Eric Stoller and his discussants make a compelling case for using Delicious.
I'm no longer a Delicious person, and was wondering why the service has lost its utility in my digital life.
Some possibilities why I no longer use Delicious:
The App, the iPad and the Touch: Reading content on the web feels so 2007. I don't Delicious because I don't bookmark, and I don't bookmark because I'm no longer searching for and jumping around the web looking for content. Nowadays I consume most content on my iPad or Touch, using apps such as the one from the NYTimes. The app may restrict where I go, meaning less variety but a higher quality consumption experience. I imagine that over time more of the magazines and journals I read will morph into apps, providing high quality multimedia reading and viewing experiences on portable devices. Reading the NYTimes on my Touch or iPad is better than through a browser because I'm in "lean back" consuming mode. If I'm on my browser it means that I'm on my computer, with all the attention pulls from e-mail and writing projects.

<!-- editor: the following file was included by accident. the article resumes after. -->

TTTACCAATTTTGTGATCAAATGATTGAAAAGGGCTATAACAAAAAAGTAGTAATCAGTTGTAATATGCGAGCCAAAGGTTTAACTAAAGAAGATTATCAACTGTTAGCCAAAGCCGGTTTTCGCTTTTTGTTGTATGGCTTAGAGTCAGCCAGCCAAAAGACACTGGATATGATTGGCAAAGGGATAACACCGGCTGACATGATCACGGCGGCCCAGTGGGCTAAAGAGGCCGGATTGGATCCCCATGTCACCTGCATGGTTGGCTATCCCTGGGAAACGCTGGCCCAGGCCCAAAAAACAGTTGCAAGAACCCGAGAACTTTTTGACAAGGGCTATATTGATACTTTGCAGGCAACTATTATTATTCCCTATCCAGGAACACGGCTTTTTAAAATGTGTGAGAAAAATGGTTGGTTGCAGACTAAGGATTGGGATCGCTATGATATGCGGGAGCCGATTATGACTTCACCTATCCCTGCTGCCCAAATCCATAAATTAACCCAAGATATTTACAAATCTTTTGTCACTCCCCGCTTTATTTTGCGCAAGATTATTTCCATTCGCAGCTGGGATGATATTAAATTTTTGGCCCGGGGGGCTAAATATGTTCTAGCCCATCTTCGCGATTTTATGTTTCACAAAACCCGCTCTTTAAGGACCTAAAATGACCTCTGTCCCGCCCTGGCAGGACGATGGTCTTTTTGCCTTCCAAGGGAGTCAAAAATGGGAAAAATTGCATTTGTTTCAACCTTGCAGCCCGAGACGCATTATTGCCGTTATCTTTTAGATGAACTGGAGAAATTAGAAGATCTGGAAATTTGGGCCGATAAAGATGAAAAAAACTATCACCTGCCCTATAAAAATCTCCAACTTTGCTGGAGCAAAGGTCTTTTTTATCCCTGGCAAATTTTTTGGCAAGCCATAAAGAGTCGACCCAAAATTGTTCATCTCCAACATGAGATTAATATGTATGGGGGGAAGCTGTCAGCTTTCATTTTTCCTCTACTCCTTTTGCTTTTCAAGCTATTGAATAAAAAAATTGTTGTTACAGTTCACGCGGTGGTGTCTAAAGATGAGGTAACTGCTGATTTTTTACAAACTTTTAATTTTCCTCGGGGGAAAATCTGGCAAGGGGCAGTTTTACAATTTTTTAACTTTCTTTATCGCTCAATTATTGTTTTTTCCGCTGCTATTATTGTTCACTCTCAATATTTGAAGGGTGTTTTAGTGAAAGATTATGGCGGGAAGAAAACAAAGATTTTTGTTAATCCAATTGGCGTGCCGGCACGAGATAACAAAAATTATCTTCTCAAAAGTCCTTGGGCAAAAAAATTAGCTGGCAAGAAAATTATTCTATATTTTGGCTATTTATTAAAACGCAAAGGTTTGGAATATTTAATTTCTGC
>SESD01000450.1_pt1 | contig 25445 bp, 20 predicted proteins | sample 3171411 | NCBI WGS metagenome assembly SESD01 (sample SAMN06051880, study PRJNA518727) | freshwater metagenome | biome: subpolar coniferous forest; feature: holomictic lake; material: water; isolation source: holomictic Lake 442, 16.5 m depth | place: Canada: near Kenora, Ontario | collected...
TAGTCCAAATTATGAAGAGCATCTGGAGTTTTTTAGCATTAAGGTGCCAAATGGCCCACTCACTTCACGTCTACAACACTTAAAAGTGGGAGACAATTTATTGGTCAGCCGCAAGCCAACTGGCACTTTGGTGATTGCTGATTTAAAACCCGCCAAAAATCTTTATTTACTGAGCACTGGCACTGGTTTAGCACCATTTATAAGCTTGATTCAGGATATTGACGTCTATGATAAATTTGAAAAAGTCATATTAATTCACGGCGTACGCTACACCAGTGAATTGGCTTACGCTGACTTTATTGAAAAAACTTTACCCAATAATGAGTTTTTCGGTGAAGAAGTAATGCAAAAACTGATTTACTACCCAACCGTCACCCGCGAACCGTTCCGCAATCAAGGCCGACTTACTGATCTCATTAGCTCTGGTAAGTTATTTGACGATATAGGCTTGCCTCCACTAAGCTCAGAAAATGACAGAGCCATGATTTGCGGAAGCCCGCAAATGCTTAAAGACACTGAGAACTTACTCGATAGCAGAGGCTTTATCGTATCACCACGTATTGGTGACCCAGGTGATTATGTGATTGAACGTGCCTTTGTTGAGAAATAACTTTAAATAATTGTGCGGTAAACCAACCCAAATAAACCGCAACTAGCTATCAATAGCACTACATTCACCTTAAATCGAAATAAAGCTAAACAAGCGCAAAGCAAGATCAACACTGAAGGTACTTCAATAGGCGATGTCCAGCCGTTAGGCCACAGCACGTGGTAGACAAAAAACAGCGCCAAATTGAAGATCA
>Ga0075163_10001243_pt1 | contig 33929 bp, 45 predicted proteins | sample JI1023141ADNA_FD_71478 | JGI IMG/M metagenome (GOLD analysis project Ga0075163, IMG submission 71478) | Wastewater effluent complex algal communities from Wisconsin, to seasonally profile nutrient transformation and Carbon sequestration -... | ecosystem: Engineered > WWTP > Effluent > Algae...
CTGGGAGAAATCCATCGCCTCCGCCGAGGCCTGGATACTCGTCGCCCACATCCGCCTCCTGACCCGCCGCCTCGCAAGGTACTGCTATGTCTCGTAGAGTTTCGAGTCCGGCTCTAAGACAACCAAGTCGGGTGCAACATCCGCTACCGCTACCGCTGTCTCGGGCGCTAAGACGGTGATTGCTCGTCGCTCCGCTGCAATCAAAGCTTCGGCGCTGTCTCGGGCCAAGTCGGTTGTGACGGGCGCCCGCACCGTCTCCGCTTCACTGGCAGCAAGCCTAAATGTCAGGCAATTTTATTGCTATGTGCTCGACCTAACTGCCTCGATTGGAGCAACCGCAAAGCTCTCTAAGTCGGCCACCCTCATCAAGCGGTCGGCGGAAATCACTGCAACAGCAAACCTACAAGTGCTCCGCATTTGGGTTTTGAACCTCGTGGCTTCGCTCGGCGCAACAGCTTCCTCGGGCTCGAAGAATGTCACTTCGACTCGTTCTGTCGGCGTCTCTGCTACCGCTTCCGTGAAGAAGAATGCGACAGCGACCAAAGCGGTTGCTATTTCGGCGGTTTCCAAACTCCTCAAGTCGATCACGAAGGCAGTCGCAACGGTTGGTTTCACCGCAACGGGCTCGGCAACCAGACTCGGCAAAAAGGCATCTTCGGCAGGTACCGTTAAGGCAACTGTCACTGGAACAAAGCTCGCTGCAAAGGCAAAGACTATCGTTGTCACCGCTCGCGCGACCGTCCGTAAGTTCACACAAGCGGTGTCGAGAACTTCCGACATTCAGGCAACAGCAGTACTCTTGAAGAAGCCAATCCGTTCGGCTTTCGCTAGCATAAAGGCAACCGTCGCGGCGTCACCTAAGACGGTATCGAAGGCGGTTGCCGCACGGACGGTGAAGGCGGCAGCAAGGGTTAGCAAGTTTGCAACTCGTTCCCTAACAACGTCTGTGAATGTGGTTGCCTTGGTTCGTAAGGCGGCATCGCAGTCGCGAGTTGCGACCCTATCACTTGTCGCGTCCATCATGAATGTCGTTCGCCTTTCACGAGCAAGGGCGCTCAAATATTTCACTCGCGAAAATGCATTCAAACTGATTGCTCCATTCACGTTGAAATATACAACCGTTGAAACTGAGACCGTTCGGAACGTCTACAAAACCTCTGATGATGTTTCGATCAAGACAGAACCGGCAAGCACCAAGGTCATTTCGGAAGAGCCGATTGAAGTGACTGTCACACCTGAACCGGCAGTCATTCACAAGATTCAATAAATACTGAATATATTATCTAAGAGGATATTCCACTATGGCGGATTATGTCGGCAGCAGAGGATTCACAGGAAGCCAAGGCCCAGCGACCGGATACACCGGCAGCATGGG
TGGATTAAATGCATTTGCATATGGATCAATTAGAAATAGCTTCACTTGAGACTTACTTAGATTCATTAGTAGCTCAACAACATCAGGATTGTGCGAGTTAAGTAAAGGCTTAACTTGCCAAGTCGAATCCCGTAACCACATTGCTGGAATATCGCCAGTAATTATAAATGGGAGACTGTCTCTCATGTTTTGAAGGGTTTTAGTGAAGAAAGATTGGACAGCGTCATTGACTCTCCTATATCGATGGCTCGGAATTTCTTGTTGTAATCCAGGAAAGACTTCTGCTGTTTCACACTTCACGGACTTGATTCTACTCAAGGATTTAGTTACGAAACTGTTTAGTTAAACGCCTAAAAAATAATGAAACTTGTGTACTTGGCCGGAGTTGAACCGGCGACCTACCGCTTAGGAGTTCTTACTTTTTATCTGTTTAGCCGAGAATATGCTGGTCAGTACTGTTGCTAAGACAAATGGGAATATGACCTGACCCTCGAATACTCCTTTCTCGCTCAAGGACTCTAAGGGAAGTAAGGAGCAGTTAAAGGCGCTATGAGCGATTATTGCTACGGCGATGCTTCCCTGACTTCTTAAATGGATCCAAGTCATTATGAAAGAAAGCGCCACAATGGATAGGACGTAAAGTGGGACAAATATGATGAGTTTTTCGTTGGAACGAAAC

Landing Not Searching: Do you spend much time search the web and bookmarking new places? Most of my daily web time is spent on the same few places. I scan insidehighered.com and nytimes.com/tech, with the articles and blogs basically fulfilling my daily educational technology dietary needs. The downside to this behavior is that my ed tech diet is less varied and less rich. With time not quality reading material the commodity in scarcest supply, having a daily edited digest to my professional interests becomes my default gateway to my web-based reading.
The Blog, the Audiobook and the Podcast: Web surfing and web reading take up less time, as these activities are replaced by writing (often for the web). Less time consuming on the web means less time bookmarking. Digital consumption is also moving from browser reading to listening. I can listen to a podcast, say the NPR technology or education podcast, while doing something else (like driving, running or the dishes). With more content to consume, more opportunities to produce, and the same amount of hours in the day - we all need to find ways to do two things at once.
Browsers Are For Collaborating and Creating, Not Consuming: My browser time is spent on Blackboard, in Basecamp, or on Google Docs. All collaborative and creative spaces, none of which are appropriate for bookmarking and Delicious.
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